Casimir effect

[ kăzə-mîr′ ]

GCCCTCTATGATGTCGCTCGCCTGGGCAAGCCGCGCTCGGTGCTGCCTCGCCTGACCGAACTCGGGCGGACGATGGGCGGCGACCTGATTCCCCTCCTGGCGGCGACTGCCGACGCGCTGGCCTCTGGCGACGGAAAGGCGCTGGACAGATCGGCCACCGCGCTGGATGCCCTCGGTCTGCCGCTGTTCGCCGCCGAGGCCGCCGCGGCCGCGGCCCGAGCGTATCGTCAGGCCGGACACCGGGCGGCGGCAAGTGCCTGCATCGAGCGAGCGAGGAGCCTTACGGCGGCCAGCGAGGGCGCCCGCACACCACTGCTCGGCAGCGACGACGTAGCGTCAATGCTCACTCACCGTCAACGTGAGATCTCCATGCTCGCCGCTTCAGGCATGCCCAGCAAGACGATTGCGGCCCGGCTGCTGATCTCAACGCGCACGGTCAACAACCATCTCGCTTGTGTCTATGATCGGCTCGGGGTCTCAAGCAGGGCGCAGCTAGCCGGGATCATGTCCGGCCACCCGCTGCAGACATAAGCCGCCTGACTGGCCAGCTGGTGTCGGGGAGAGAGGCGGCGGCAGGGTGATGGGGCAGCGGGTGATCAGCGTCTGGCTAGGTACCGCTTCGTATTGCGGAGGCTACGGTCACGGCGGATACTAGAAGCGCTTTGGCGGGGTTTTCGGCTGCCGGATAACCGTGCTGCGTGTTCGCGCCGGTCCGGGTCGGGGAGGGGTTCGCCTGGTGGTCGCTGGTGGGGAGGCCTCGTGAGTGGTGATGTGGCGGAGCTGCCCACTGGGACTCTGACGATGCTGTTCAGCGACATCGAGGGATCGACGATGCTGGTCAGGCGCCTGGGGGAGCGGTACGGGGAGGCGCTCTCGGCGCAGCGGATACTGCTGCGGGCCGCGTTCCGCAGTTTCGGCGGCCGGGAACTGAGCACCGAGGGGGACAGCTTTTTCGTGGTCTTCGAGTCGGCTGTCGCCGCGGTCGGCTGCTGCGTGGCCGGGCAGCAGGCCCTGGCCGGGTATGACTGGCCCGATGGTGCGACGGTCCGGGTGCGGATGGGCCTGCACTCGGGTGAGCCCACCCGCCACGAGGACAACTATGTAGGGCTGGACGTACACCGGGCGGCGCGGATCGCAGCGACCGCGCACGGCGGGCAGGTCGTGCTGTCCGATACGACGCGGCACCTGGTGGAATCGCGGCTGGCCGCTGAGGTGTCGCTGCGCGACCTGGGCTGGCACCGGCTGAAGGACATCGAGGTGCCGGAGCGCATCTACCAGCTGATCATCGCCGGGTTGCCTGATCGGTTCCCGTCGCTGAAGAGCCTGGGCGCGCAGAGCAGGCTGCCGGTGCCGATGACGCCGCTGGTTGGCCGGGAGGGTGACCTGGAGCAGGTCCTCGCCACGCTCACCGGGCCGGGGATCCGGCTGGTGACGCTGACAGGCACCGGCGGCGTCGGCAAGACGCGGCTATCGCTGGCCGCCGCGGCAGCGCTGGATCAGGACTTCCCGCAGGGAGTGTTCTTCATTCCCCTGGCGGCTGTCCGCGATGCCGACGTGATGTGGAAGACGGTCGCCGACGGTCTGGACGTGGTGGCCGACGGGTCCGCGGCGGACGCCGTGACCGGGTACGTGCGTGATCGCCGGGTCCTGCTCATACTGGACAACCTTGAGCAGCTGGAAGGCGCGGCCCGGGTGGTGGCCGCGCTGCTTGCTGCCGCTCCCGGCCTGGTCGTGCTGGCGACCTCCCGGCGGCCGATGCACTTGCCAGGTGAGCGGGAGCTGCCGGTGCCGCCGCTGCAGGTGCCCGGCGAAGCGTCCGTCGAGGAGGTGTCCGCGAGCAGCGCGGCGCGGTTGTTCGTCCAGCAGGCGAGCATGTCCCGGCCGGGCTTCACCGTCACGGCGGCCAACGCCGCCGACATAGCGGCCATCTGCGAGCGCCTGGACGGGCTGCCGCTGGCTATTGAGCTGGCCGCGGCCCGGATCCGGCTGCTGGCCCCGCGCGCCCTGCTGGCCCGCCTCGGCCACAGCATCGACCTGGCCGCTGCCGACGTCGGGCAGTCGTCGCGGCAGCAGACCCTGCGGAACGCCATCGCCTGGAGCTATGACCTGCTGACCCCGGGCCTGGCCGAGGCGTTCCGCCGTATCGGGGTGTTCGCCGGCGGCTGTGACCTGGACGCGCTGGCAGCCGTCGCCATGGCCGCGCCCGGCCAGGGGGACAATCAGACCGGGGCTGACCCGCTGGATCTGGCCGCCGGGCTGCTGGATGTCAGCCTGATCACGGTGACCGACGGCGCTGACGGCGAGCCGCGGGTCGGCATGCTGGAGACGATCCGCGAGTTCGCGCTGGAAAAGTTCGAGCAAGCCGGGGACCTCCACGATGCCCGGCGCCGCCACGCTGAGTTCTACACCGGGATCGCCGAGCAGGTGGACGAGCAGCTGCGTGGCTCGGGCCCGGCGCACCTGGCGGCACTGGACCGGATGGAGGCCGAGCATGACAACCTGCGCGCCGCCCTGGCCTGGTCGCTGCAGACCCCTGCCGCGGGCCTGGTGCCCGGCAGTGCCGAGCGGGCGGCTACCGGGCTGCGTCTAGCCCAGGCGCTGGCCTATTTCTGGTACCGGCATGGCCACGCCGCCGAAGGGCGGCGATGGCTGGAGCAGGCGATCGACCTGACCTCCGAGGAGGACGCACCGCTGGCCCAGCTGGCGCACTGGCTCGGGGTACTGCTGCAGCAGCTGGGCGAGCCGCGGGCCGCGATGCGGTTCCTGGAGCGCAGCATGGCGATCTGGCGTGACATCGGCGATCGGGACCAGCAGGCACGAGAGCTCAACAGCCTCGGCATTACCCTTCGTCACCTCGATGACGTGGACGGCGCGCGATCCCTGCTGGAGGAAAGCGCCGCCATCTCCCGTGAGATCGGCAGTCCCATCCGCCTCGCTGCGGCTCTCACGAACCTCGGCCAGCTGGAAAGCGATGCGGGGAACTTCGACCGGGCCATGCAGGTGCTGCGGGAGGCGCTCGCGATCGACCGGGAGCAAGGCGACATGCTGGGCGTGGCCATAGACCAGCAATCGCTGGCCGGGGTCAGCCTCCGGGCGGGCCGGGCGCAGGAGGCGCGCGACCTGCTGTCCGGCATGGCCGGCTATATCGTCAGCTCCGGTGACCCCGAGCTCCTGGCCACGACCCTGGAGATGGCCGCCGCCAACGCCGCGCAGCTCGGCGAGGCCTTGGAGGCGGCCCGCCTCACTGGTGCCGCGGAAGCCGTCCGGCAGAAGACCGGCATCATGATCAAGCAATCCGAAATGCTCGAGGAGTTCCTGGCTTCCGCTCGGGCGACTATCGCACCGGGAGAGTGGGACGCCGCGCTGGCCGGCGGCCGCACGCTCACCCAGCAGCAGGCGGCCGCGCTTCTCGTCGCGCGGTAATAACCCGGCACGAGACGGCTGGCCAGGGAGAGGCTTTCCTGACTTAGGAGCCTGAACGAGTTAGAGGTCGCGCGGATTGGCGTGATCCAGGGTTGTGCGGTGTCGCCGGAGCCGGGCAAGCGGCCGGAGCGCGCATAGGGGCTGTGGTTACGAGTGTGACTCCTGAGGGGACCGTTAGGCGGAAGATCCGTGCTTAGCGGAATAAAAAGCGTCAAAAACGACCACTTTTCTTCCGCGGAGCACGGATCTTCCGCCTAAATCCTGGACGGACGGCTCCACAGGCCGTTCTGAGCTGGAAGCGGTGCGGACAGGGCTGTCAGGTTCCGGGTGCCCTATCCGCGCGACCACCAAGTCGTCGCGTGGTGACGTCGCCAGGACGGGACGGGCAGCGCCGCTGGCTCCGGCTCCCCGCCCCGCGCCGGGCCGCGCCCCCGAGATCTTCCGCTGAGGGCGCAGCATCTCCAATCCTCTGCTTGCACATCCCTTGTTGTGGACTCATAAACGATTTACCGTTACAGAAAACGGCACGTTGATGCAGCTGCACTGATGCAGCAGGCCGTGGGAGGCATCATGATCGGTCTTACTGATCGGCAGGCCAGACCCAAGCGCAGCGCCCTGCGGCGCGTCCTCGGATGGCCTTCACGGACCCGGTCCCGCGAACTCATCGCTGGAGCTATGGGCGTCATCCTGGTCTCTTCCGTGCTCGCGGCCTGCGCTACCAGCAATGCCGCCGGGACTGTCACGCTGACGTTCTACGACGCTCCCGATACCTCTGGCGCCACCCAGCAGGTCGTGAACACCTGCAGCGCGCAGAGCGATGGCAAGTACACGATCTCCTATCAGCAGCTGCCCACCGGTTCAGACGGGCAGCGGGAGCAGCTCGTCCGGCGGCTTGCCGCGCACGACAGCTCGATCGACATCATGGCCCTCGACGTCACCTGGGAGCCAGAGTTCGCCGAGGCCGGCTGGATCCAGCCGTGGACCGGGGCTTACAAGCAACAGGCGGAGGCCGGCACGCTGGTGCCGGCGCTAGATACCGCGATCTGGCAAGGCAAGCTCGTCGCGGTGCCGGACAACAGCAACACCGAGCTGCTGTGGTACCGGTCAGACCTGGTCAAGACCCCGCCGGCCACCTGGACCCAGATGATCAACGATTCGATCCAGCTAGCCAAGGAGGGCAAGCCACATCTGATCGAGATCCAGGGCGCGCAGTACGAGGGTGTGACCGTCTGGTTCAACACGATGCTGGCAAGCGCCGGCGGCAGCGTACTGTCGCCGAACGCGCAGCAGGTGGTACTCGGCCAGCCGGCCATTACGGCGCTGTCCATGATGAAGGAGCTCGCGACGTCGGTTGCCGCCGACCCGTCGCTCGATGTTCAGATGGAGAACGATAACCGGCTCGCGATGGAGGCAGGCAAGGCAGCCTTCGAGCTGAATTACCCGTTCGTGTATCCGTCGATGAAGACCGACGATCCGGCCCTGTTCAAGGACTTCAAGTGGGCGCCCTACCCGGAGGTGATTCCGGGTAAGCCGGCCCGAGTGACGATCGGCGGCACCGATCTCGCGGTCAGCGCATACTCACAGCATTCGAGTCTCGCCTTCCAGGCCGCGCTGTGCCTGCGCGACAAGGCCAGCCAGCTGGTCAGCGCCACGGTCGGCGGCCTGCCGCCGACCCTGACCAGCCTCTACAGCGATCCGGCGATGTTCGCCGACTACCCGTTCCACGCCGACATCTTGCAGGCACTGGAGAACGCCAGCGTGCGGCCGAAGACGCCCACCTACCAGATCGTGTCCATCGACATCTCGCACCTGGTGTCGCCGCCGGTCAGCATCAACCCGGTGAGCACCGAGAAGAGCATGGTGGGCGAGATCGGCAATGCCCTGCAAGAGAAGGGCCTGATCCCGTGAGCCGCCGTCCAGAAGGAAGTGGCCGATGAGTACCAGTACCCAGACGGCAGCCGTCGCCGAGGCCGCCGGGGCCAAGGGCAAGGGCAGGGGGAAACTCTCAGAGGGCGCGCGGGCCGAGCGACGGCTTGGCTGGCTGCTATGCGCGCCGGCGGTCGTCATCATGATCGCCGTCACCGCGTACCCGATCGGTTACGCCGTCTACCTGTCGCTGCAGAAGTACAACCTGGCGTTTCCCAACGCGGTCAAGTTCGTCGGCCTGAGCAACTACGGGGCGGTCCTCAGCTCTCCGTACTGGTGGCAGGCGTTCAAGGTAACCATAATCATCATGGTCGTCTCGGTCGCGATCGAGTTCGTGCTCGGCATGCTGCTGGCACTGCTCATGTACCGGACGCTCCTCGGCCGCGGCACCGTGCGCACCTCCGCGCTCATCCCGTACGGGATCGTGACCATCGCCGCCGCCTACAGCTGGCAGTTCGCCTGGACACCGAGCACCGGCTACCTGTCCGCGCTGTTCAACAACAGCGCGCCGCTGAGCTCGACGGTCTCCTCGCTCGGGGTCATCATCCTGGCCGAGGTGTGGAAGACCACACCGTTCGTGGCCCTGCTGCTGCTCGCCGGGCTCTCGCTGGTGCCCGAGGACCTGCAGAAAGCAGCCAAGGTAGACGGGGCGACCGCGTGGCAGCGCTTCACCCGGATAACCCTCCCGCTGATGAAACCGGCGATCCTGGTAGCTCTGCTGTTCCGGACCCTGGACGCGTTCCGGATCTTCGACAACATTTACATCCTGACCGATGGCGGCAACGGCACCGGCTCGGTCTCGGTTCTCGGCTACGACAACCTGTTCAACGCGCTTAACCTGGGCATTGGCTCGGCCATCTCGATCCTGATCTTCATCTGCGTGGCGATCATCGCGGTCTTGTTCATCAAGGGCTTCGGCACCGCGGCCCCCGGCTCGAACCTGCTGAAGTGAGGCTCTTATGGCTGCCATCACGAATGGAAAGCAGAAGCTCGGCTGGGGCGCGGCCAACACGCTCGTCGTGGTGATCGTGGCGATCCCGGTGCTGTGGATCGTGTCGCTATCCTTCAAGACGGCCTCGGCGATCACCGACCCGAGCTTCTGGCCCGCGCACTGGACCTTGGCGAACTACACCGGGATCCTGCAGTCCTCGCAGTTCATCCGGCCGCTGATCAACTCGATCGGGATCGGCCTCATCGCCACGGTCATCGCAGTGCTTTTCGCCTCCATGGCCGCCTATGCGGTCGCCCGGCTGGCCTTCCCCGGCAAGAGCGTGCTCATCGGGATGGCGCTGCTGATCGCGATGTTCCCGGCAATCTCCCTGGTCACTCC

1. The effect of a net attractive force between objects in a vacuum, caused by quantum mechanical vacuum fluctuations creating radiation pressure. The radiation can be thought of as an atmosphere of virtual particles. The amount of radiation pressure on the objects is decreased in the gap between them, due to limits on the wavelength of the radiation in the gap. The gap is thus an area of lower radiation pressure, drawing the objects toward it. This force is strong enough to be of great importance at scales encountered in nanotechnology. The Casimir effect is named after Dutch physicist Hendrik Casimir (1909-2000).

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